Research: Snake ancestors had legs, cheekbones 100 million years ago

Research: Snake ancestors had legs, cheekbones 100 million years ago
Research: Snake ancestors had legs, cheekbones 100 million years ago

A species of ancient snake had hind limbs for around 70 million years before losing them, researchers have discovered. This shows these creatures lived successfully with legs for a very long time before developing the characteristic body shape seen today—adding to the complicated story of snake evolution.

Palaeontologists from Argentina, Canada, Australia and the US say their analysis of three-dimensionally preserved skulls of the Cretaceous legged snake Najash indicates that snakes possessed hindlimbs for about 70 million years before evolving their modern look.

Recently published in the Science Advances journal, snake fossils suggest they actually had back legs for an extended period of time. ‘Najash Rionegrina’ was a type of early snake with back limbs. Researchers uncovered eight fossils, including one that was almost perfectly intact.

Skull analysis revealed that Najash lacked a full crista circumfenestralis, the series of bony crests long considered a defining feature of “snakeness”, but still had a cheekbone – also known as a jugal bone – which has all but disappeared in their modern descendants.

“Our findings support the idea that the ancestors of modern snakes were big-bodied and big-mouthed, instead of small burrowing forms as previously thought,” says lead author Fernando Garberoglio, from the Fundación Azara at Universidad Maimónides, Argentina.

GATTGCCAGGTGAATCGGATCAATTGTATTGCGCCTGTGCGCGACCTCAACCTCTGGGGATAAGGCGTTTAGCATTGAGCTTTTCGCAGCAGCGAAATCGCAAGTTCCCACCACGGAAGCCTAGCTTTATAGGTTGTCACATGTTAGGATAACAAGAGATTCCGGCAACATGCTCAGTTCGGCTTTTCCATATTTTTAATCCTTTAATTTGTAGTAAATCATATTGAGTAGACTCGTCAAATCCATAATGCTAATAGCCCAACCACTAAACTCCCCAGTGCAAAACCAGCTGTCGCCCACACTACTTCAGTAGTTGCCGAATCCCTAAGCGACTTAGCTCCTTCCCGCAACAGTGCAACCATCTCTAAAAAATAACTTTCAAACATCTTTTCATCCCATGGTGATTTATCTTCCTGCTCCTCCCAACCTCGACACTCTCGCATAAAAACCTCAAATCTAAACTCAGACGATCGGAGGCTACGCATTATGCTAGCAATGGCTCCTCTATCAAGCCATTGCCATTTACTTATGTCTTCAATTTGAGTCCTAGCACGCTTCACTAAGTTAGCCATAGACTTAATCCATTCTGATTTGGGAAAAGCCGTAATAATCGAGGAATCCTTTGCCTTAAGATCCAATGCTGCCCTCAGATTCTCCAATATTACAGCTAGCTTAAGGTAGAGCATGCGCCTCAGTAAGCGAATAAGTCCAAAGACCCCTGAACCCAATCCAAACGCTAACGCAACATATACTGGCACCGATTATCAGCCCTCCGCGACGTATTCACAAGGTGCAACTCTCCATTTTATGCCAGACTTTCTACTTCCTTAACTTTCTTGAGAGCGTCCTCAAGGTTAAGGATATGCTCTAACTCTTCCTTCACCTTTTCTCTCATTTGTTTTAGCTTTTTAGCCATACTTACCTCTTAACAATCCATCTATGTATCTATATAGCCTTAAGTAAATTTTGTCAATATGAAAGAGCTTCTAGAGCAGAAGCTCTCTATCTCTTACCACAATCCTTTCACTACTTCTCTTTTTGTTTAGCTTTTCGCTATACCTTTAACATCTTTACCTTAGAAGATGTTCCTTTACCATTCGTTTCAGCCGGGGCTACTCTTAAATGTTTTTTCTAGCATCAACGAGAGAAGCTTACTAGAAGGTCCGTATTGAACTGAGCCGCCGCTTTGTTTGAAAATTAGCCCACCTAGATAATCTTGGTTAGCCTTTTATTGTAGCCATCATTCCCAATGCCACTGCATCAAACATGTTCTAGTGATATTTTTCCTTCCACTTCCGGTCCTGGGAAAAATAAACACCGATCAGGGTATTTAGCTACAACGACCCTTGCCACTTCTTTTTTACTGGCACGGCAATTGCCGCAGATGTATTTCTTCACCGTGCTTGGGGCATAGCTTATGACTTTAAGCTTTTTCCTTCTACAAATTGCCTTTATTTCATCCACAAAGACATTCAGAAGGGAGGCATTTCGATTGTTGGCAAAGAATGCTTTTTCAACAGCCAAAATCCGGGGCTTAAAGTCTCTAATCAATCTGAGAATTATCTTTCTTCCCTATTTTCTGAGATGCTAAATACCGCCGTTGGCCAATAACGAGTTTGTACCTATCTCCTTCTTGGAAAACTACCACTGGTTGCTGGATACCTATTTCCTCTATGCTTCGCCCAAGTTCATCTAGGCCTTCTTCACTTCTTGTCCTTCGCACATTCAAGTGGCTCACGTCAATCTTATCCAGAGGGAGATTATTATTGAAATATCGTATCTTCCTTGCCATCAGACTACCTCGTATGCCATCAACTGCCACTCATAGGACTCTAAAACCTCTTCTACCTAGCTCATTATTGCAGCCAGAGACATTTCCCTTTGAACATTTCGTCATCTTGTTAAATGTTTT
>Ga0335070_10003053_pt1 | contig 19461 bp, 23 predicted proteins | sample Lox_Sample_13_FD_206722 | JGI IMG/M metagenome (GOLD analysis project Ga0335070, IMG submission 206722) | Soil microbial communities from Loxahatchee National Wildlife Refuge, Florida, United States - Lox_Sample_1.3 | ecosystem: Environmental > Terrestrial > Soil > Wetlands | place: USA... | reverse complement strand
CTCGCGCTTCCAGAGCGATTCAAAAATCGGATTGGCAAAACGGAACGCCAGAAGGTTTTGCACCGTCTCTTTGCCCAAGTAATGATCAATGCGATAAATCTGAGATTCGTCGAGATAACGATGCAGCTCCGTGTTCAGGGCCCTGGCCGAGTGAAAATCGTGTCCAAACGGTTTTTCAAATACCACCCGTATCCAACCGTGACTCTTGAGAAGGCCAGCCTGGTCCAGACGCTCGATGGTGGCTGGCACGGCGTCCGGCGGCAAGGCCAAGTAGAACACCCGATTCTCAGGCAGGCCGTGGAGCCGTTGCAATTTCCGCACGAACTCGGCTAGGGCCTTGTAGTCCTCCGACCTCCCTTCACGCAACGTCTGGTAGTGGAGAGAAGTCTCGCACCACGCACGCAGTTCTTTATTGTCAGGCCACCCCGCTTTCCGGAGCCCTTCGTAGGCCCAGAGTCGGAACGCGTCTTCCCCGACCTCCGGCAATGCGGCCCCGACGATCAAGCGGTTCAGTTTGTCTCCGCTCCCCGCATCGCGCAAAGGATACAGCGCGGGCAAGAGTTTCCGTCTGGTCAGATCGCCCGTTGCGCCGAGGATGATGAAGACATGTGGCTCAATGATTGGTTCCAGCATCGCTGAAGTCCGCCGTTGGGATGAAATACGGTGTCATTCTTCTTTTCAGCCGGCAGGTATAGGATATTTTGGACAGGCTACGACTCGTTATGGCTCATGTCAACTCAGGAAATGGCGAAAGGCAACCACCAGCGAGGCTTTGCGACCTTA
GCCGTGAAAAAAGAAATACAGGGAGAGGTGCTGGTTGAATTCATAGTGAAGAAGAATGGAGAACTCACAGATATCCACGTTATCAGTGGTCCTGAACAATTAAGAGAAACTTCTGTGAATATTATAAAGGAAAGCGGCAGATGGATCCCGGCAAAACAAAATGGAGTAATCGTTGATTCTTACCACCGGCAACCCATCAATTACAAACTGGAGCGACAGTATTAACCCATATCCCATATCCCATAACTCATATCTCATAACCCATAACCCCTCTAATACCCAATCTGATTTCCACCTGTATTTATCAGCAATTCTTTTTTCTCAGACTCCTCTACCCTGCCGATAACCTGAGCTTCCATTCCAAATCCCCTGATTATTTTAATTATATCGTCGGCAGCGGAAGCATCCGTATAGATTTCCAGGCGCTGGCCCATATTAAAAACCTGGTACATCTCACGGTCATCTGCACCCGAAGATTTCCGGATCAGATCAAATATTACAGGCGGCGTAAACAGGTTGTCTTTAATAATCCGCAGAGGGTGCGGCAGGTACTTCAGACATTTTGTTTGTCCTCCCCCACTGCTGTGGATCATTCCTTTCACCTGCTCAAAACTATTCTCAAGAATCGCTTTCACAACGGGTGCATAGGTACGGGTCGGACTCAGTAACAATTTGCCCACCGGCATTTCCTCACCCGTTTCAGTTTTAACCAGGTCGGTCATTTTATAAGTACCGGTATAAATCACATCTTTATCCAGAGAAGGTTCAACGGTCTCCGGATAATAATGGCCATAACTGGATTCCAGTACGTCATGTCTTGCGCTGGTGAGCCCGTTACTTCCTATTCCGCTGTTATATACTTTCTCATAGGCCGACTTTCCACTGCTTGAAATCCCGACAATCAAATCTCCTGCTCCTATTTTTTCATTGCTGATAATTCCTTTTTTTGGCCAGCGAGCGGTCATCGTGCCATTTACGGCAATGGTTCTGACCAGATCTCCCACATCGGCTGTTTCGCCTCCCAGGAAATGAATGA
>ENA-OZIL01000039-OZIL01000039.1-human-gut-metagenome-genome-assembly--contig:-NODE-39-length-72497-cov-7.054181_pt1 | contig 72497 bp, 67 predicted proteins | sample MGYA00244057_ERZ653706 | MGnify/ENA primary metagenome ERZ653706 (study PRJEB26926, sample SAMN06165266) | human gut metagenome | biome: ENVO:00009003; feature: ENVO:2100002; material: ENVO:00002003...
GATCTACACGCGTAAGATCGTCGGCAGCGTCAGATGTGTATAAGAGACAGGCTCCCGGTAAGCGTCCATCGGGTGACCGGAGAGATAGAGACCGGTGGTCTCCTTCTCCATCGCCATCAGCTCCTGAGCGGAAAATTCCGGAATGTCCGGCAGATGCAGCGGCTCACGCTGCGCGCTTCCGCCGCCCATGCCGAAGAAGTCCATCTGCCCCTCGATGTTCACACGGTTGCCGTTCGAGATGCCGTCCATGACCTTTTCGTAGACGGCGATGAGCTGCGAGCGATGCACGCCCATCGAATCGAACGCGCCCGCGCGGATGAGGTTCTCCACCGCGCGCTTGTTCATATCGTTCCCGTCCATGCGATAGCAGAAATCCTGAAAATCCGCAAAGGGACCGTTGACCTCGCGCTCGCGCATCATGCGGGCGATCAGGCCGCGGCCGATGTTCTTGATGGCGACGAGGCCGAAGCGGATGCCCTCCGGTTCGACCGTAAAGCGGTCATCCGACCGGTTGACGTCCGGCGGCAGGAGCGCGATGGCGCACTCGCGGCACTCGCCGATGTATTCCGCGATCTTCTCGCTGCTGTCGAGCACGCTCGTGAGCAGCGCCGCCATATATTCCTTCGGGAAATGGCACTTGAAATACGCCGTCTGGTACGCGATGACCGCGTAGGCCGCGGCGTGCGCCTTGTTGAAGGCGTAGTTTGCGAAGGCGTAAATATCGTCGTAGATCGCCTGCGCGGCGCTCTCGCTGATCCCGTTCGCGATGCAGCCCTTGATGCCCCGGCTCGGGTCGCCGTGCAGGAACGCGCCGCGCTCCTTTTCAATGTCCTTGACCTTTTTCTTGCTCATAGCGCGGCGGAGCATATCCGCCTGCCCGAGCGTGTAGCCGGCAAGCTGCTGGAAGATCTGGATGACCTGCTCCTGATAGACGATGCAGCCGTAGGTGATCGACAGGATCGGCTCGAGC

They also revolutionise our understanding of the jugal bone in snake and non-snake lizards, adds co-author Michael Caldwell, from Canada’s University of Alberta.

“After 160 years of getting it wrong, this paper corrects this very important feature based not on guesswork, but on empirical evidence.”

Understanding snake evolution has been hampered by a limited fossil record, so the discovery of eight Najash skulls – one almost perfectly intact – and other fossilised remains was something to celebrate.

Garberoglio and colleagues used micro-computed tomography scanning to visualise the skull structures, examining the pathways of nerves and blood vessels, as well as the skeletal structure that would be otherwise impossible to see without damaging the fossil.

Najash, they say, was closely related to an ancient lineage of snakes that populated the southern hemisphere continents of Gondwana, but appears to be related to only a small number of obscure, modern snakes.

“Najash is now the best-known early snake and substantially clarifies the homologies of several problematic but key elements of the modern snake skull as well as the evolution of the skull from much more ancient snakes and even earlier non-snake lizards,” the authors write.

“These new materials of Najash shed light on the affinities of Late Mesozoic snakes and the successive evolutionary changes that led to the origin of modern snakes and one of the most remarkable vertebrate body plans.”


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